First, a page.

HIQ was acquired in the first half of the 90ies and had the potential to compete with Mathematica and Matlab back then, but NI mainly used it to cannibalize some of its mathematical routines and add some of it to LabVIEW and then lost interest on it.

Lookout was acquired around the some time. It was a very unique DSC software package with a rather interesting object oriented architecture. NI used the low level components to create its Logos network protocol infrastructure on which things like Datasocket and later Shared Variables were implemented. They also used various components of Lookout to convert the originally purely LabVIEW based BridgeVIEW system into LabVIEW DSC. After that Lookout spend its existence as a rather badly cared for step child in the NI product portfolio and eventually nobody was left over to support it anymore.

LabWindows/CVI changed from yearly updates with new features added regularly to two year updates with not much more than cosmetic bugfixes for several years already. It's worse in terms of new features added than LabVIEW ever was for many years. But with LabVIEW they used the excuse that all effort was directed towards LabVIEW NXG and LabVIEW was going to be replaced by it one day.

NI MultiSim used to be two products from the same company (Electronics Workbench)  who were named Electronics Workbench and ULTIboard before they got acquired by NI and were at that time one of the leading EDA products in the educational market worldwide. Nowadays they are completely insignificant in the EDA market. If you have the money you will subscribe to Altium Designer, if you try to be a bit cheaper you may use Autodesk Fusion 360 or if you are an old time Eagle user then maybe Autodesk Eagle PCB and if you insist on Open Source then KiCAD will be very likely your choice (which has made large strides since CERN has decided to back it). Electronics Workbench (or NI MultiSIM) is not on that list for sure. I have used it a few times since it is part of our Alliance Member software lease but it is not up to the task of creating modern PCB designs and hence not worth the effort to learn its many specific mechanisms and bugs.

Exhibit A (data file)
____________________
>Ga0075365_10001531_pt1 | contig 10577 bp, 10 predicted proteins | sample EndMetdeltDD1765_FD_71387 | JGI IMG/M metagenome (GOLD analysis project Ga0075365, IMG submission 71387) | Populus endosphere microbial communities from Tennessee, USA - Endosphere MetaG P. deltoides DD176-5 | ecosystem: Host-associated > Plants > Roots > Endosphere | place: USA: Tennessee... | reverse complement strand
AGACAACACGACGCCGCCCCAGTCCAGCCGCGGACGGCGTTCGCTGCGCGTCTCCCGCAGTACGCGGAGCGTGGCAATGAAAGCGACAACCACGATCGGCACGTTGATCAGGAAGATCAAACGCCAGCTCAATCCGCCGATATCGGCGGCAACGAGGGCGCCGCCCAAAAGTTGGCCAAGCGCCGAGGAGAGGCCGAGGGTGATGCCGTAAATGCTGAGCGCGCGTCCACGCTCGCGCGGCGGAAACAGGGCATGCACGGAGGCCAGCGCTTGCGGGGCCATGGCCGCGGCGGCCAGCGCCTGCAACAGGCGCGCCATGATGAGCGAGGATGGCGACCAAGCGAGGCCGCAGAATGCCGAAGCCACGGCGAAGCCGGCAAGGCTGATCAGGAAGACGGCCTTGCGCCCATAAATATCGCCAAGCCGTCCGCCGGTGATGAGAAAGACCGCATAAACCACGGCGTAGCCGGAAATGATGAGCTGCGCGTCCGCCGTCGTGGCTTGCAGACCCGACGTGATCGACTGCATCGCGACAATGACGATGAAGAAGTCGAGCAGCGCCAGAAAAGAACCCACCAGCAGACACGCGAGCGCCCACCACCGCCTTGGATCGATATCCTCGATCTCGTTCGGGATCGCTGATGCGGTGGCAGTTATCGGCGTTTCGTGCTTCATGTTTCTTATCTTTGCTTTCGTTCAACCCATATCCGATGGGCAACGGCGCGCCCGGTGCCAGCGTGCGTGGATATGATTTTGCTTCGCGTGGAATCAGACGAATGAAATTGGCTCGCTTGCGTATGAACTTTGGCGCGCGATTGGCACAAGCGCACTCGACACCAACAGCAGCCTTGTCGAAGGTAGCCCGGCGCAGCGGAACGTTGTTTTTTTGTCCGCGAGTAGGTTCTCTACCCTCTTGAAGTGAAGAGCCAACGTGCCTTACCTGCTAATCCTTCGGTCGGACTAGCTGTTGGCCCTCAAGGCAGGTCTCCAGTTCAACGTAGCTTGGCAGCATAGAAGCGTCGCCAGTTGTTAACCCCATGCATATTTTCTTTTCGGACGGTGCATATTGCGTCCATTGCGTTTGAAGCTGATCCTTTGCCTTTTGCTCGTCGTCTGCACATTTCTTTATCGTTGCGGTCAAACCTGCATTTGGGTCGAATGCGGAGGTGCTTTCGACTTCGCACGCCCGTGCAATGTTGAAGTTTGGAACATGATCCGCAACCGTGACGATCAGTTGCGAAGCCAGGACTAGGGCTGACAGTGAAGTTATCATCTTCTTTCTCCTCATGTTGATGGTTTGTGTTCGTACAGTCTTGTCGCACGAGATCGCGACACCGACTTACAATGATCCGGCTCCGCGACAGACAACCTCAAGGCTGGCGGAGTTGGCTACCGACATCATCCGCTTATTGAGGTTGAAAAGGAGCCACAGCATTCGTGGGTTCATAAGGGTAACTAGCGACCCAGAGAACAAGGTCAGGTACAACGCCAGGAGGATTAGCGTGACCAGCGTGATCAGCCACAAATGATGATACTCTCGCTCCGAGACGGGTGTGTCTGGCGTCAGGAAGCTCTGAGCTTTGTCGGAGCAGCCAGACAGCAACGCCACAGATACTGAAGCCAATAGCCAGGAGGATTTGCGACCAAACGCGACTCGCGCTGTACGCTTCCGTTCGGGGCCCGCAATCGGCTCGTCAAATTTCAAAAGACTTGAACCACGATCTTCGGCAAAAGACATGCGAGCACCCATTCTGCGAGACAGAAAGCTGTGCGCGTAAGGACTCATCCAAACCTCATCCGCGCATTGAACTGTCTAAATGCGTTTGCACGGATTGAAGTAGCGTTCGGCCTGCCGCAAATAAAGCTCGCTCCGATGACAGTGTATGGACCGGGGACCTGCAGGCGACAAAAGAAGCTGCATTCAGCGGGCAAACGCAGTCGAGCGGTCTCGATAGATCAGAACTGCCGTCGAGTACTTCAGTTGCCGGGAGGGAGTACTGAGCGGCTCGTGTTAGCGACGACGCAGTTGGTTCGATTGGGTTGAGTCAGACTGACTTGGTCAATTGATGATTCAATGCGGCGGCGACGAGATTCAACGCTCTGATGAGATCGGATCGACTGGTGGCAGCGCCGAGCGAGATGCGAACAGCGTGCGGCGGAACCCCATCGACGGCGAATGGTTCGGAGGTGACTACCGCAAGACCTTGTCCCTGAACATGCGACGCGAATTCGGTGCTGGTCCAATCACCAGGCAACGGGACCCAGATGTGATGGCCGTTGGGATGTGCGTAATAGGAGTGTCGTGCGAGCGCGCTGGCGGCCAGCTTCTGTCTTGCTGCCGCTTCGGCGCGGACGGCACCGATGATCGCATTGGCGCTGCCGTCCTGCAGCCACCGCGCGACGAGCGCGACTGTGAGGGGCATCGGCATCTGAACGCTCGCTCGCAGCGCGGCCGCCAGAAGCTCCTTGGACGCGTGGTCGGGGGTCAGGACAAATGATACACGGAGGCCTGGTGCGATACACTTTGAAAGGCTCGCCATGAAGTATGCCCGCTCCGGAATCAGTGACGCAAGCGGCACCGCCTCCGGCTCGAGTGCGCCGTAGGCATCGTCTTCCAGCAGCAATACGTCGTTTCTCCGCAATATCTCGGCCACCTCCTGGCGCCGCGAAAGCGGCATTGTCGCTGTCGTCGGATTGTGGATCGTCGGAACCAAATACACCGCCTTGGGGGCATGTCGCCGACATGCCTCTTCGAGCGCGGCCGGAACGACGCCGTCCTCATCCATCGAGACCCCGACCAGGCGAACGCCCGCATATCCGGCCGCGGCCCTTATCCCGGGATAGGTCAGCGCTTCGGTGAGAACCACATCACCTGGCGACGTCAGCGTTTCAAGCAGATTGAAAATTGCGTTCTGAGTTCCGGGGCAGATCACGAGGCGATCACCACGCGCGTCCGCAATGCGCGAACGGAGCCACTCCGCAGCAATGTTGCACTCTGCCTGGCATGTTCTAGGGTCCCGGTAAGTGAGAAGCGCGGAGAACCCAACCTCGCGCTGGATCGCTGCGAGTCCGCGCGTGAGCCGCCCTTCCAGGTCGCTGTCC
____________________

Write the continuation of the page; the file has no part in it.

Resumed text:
Edited by Rolf Kalbermatter
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Sort of squares with the links I posted. But that's the life of software or most products in general...

It would be preposterous for NI to claim that they will bring LabVIEW to the TIOBE index or similar ranking lists, but there is a difference between running out of idea for a product (which might be the case and justify your prediction of the future demise of the language) and corporate double-speak like what we were served when they axed NXG: https://forums.ni.com/t5/LabVIEW/Our-Commitment-to-LabVIEW-as-we-Expand-our-Software-Portfolio/td-p/4101878

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Discussing the new SaaS LabVIEW model with the IT officer in charge of paying for our Departmental subscription, it dawned on to me that they could very conceivably decide not to continue paying for our license at any point in the future, due to the dwindling demand for LabVIEW in industry (and increasing pull to Python and other alternative).

This would leave us peons to have to shell for individual seat licenses from our meager federal grants, something that is not sustainable. In other words, I have concluded that I will try out LV 2021 SP1 when it is released (presumably not yet SaaS), and if no major bugs prevent me from working with it, I will stop there and start migrating all my applications to py-prefix named ones. Otherwise, I will stick to LV 2019 and do the same.

To each his/her/their own ambition, I guess.